At its softest and most heartfelt, An Eclectic Account by Rhino sounds reminiscent of Gates—especially when the vocal melodies and arpeggiated chords intermingle. The Mogwai and Explosions In The Sky influences are there—but this is true of any band within arms reach of post-rock. “Hate Speech” and “Other Million” show the band’s more delicate side while “Rooftops-The Equator” and the latter half of “Why I don’t Want To Live Forever” are such different offerings they could be mistaken as coming from an entirely different group.
Here, and in much of the album’s latter half, Rhino channels an obvious post-hardcore influence. The post-rock is always apparent, much in the same vein as A Hope For Home, O’Brother, or Pelican, but given the group’s many influences (and the album’s fitting title) the amalgamation is often very novel, if not enthralling.
“Why I Don’t Want To Live Forever,” mixes the two distinct sounds nicely; the first half of the song exhibits arguably the most beautiful, and subtle, guitar work on the album backed by a distinctly jazz-oriented rhythm section; at the mid-point the song takes a divisive turn, exploding into considerably heavier, almost metal, guitars and vocals. The difference is night and day, but the transition is one of the more interesting moments on the album.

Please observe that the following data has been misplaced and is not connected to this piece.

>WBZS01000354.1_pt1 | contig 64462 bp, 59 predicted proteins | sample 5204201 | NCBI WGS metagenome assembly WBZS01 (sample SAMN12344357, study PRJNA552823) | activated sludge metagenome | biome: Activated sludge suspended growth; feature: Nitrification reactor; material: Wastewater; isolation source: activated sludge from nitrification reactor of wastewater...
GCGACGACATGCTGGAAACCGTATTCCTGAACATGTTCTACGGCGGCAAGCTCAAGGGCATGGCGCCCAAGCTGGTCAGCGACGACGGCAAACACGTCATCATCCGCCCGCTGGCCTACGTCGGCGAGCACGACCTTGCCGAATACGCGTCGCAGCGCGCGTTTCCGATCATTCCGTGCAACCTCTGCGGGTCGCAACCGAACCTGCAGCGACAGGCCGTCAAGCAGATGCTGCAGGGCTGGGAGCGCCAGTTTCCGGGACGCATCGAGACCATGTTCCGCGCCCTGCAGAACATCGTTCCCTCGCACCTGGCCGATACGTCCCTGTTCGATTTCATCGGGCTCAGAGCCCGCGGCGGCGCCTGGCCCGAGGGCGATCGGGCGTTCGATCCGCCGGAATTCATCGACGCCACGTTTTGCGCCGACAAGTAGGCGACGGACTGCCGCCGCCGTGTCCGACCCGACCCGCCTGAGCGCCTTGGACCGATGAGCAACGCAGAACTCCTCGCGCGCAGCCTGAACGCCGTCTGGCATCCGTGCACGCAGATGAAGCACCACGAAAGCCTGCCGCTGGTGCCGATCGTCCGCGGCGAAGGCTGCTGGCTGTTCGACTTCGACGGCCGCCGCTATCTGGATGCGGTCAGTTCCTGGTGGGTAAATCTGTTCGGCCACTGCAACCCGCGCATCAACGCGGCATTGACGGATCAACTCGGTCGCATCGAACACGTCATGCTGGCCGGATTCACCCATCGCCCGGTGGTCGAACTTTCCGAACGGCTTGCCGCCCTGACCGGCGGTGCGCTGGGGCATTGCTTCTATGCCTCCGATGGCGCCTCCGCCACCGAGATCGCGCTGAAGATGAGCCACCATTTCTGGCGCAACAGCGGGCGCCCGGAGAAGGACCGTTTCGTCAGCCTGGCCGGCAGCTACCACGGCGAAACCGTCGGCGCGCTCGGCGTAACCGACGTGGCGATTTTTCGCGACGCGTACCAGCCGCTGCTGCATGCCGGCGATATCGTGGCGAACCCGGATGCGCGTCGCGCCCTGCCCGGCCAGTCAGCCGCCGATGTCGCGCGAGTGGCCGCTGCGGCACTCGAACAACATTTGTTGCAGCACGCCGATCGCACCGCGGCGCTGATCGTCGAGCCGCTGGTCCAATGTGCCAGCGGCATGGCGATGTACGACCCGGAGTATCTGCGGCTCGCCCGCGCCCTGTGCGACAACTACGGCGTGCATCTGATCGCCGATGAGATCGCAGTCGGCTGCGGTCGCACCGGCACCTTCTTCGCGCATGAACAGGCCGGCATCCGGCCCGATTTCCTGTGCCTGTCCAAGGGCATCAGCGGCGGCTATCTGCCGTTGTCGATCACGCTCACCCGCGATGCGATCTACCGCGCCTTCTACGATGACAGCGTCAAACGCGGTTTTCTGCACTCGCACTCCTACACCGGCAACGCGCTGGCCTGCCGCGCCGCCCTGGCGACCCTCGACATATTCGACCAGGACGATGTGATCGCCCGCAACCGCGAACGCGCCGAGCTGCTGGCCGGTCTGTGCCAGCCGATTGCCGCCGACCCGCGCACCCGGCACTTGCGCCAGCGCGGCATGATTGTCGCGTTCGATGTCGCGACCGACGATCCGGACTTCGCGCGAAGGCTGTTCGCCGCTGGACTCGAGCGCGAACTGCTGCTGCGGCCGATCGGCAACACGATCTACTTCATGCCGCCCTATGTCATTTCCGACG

Mixing overtly cathartic music with that which is inherently built on mood and climax makes for an interesting mix, especially when the musicians at the helm hail from down under. Modern post-hardcore in the US is trending with “The Wave”— a mixture of post-rock and post-hardcore— but very few bands have produced music nearly as, well, eclectic. If there existed a transition album between Pianos Become The Teeth’s The Lack Long After and Keep You (and if Pianos Become The Teeth listened to a lot of Fair To Midland and At The Drive-in) it might sound something like An Eclectic Account.
To be sure, Rhino is still an album away, at least, from creating their best music. The many elements at play on An Eclectic Account don’t always flow together, especially the sharp transitions from growled vocals to soft croons. The album is an exhausting effort, even without the last two tracks (which are a combined 17-minutes), but even its worst moments are still attention grabbing. And that is what sets this release apart from at least 75% of the albums produced today: there’s always something interesting here.
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